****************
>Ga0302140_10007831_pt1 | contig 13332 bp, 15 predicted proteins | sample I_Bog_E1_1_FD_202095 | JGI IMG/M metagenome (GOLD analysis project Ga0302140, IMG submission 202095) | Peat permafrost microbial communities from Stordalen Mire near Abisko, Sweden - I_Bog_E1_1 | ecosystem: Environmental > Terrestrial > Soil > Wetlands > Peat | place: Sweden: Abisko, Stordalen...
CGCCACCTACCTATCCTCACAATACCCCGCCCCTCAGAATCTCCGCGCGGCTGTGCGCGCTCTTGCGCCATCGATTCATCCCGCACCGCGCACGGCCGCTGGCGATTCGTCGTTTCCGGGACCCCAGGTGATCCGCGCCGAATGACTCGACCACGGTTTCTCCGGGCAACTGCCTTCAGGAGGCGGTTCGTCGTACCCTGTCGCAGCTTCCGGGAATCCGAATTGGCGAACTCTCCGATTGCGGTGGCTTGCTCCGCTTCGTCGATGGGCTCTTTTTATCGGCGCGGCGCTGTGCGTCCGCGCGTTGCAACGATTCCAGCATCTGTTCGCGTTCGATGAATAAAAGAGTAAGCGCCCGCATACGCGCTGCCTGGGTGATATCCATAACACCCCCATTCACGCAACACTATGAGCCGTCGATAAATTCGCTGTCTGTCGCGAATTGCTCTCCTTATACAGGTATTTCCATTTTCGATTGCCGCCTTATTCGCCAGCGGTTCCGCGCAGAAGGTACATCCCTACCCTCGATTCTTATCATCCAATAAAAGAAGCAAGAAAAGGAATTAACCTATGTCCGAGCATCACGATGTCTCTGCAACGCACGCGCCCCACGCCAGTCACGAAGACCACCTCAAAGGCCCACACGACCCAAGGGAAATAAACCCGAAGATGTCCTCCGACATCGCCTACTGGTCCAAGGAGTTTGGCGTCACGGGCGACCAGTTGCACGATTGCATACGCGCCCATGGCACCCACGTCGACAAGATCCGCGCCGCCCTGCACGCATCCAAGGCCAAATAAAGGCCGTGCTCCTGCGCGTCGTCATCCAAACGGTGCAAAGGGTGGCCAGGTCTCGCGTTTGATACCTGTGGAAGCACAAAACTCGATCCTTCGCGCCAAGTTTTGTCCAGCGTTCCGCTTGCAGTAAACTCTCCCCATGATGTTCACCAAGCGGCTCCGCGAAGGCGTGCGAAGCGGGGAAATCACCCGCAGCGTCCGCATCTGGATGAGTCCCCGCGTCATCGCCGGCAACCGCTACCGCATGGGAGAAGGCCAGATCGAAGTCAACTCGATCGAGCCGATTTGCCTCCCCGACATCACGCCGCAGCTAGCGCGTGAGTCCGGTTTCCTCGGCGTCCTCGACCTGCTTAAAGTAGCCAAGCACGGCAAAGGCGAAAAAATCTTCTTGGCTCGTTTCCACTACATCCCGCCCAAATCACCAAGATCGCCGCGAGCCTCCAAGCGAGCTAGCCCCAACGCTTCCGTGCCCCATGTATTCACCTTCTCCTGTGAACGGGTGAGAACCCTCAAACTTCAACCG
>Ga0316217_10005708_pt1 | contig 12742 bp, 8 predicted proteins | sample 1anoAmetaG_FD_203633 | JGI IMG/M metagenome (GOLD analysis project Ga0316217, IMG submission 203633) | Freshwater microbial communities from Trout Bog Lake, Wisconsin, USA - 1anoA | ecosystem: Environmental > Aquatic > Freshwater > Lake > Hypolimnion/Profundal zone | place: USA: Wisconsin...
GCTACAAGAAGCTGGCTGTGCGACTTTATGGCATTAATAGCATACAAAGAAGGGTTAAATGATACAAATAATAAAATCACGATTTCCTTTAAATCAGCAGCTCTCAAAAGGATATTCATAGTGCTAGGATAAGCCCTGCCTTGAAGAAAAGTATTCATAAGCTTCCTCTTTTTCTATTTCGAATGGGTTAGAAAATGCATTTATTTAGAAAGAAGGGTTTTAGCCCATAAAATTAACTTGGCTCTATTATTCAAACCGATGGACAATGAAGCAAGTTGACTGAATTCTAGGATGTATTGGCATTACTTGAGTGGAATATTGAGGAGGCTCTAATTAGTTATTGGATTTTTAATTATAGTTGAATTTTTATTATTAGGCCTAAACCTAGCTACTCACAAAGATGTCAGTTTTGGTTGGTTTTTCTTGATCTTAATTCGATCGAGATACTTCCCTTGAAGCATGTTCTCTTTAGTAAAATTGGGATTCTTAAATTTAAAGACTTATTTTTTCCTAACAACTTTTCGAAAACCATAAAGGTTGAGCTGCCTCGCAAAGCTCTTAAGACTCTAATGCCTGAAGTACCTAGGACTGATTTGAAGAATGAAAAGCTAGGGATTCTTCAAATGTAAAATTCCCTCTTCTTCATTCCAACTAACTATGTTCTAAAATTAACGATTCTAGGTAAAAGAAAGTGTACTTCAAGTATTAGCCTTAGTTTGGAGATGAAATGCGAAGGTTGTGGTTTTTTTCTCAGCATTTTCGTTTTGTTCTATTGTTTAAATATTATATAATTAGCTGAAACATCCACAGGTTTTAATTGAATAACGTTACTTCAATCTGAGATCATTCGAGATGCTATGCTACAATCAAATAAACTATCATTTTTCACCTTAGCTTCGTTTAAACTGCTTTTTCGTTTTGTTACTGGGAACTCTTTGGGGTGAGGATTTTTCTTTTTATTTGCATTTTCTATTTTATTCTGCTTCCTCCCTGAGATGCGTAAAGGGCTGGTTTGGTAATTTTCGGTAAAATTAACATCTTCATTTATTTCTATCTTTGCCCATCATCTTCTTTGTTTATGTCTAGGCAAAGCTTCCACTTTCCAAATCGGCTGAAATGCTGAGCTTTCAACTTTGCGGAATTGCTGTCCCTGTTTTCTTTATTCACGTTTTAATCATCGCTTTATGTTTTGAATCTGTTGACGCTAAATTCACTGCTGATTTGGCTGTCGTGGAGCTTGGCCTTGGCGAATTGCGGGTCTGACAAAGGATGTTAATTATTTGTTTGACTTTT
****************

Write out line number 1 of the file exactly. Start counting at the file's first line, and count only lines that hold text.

>Ga0302140_10007831_pt1 | contig 13332 bp, 15 predicted proteins | sample I_Bog_E1_1_FD_202095 | JGI IMG/M metagenome (GOLD analysis project Ga0302140, IMG submission 202095) | Peat permafrost microbial communities from Stordalen Mire near Abisko, Sweden - I_Bog_E1_1 | ecosystem: Environmental > Terrestrial > Soil > Wetlands > Peat | place: Sweden: Abisko, Stordalen...